The City Council on Wednesday addressed the looming $15 million budget hole created by a Military Ocean Terminal (MOTBY) development deal breaking down last month. The council voted 3-1-1 in a decision to allow business administrator Joe DeMarco to gauge the market for the city’s future assets. The Port Authority bought a portion of MOTBY in 2010 for a $235 million non-interest-bearing payment over 24 years, or $5 million annually. DeMarco said the city plans to sell part of Port Authority’s debtto third parties if the agency declines to make advanced payment. He will be fielding offers to report to the council members who decide during the next city council meeting on June 22.
With the MOTBY land already sold, the future revenue can be monetized right now. Chief Financial Officer Terrence Malloy explained. “Part of that sale was four large payments made in the first four years, then scheduled out over 20 years.” He said the city is looking to cash in on the back end of the payment schedule – around 7 or 8 years.“The advantage of doing this is to allow a greater period of time in order to maximize the sales price as well as the value of the long term development.”
The real advantage comes with the plan’s immediacy. “The full $25 million would become available this year. I would think our use of that money would be between $13 and 14 million.” Inaddition to the recent plan to monetize future assets, Malloy said, “We refinanced some new debt, we just received money from another land sale, and we’re looking to turn back various expense accounts.” Malloy is referring to the recent finalization of an $800,000 sale of Standard Tank Cleaning Co. industrial site from six years ago. The city also leased the Cape Liberty sign on MOTBY for $150,000.
“I was upset about the plan. There are ways to save money in other areas that would be less risky, and we wouldn’t have to go out and monetize the debt.” – Gar La Pelusa
A vote against
Third Ward Councilman Gary La Pelusa was the only member to vote against. He expressed concern that the city is rushing into a debt sale without looking hard enough at other solutions. He said, “I was upset about the plan. There are ways to save money in other areas that would be less risky, and we wouldn’t have to go out and monetize the debt.” La Pelusa recommended cuts in the city stipend as well as repealing tax cuts for some residents living around the Bayonne Bridge. “I can’t condone a tax break for anyone at this point,” the councilman said. He’s also concerned that the city is compromising its leverage in negotiations. “Now, [potential buyers] will be in the driver’s seat because they know we’re doing it out of desperation and because of our budget hole. Do I believe we’ll have to make concessions? Yes, I do. I just don’t think that we’ll see full value for it.”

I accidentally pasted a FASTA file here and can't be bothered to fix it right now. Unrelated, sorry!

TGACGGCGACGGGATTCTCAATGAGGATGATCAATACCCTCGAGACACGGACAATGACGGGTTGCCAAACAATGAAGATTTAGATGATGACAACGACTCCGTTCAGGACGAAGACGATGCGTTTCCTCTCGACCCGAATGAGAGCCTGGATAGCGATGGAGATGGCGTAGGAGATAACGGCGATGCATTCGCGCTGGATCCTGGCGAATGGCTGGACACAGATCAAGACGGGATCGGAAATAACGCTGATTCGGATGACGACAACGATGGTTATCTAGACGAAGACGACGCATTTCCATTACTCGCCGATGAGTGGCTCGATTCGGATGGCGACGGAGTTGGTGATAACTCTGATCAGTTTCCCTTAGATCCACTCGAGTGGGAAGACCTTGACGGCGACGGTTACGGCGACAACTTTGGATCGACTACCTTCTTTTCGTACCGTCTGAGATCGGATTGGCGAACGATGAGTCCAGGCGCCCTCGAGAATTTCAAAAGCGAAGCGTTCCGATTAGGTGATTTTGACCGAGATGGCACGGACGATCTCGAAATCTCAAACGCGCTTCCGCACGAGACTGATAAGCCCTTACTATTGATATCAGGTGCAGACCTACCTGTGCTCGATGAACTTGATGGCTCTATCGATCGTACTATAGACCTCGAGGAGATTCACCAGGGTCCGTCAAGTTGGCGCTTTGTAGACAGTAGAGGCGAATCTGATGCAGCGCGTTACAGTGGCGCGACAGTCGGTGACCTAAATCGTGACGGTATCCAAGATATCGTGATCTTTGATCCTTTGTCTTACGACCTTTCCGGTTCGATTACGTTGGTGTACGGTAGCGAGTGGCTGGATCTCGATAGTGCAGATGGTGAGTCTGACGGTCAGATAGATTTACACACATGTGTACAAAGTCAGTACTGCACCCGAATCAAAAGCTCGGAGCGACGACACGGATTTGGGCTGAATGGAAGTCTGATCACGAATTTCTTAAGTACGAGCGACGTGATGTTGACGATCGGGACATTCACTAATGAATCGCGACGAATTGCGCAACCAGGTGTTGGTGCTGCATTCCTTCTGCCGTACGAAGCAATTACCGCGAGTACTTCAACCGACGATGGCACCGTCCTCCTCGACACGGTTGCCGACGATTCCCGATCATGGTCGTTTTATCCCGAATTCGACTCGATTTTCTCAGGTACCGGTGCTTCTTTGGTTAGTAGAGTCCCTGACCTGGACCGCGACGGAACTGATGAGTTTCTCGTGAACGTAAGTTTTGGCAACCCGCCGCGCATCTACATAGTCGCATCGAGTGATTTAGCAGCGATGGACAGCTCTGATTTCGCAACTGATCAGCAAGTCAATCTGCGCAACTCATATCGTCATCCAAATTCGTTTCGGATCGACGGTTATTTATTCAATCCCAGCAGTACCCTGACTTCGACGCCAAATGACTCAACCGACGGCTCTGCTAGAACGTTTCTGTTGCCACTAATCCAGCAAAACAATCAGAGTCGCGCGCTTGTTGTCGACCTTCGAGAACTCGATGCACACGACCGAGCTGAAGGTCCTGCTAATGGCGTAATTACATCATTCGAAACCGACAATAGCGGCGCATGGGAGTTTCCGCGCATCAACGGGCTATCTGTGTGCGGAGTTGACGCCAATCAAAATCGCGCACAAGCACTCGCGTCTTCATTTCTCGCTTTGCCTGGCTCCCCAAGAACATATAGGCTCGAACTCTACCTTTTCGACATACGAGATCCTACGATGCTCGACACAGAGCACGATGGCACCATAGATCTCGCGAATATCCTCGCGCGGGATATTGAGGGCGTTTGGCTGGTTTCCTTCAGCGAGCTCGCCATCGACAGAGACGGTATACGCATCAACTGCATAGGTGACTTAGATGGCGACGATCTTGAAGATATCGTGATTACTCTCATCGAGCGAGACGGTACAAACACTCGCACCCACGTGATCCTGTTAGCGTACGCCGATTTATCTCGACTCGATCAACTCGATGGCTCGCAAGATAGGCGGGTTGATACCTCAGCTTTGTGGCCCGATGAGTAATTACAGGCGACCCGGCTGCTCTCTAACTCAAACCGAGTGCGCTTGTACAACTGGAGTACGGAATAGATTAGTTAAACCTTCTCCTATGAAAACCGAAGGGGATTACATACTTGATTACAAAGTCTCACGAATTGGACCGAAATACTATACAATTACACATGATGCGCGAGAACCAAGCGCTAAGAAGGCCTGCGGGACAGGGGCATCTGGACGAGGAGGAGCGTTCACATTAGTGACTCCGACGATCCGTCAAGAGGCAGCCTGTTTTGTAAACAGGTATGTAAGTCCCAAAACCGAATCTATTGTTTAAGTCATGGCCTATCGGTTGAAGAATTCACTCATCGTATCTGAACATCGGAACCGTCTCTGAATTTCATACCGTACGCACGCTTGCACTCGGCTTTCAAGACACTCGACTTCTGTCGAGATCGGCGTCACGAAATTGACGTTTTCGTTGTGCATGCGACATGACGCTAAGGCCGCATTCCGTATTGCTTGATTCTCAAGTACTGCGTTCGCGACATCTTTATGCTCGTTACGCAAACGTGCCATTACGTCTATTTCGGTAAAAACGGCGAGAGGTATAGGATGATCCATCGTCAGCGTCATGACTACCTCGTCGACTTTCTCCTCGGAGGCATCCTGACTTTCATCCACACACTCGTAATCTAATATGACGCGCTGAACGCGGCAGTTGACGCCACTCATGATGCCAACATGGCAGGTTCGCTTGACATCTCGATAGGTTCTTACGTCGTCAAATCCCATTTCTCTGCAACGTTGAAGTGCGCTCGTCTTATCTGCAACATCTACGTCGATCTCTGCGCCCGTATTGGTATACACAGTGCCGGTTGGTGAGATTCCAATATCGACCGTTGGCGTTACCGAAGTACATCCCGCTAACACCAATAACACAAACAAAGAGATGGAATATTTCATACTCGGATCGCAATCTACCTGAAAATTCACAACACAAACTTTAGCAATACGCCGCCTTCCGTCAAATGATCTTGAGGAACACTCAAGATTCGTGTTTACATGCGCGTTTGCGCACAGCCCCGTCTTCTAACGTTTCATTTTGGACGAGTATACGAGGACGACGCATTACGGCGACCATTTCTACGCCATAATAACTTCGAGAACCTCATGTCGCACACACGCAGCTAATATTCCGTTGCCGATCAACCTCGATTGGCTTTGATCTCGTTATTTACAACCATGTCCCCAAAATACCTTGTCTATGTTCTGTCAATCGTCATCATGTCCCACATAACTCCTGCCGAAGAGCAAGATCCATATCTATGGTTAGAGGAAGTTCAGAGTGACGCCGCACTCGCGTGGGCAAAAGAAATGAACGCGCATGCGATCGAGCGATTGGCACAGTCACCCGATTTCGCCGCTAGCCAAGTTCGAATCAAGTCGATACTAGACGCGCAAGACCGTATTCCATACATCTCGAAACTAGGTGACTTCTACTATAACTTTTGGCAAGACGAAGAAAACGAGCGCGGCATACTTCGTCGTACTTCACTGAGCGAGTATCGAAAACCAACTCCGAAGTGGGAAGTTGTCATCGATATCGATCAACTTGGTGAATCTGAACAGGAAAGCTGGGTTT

Response to an executive order
In other efforts to tighten the city’s belt, Mayor James Davis last week issued an executive order implementing a one-year hiring freeze to address “concerns about financial oversight and fiscal stability.”The order includes exceptions, one of which is for the “the transfer of no more than five workers as the result of the dissolution of the Bayonne Municipal Utilities Authority.” Once the MUA is dissolved, its current $234,920 debt would be absorbed by the city. Local attorney and former business administrator Peter Cresciwas at the meeting. He criticized the MUA for what he said is its ineffectiveness and the high cost of keeping employees. “You’re acquitting up to five people that don’t do their jobs. There’s a million dollars between the pensions, salaries, the bonding and expenses.”
Rory Pasquariello may be reached at firstname.lastname@example.org.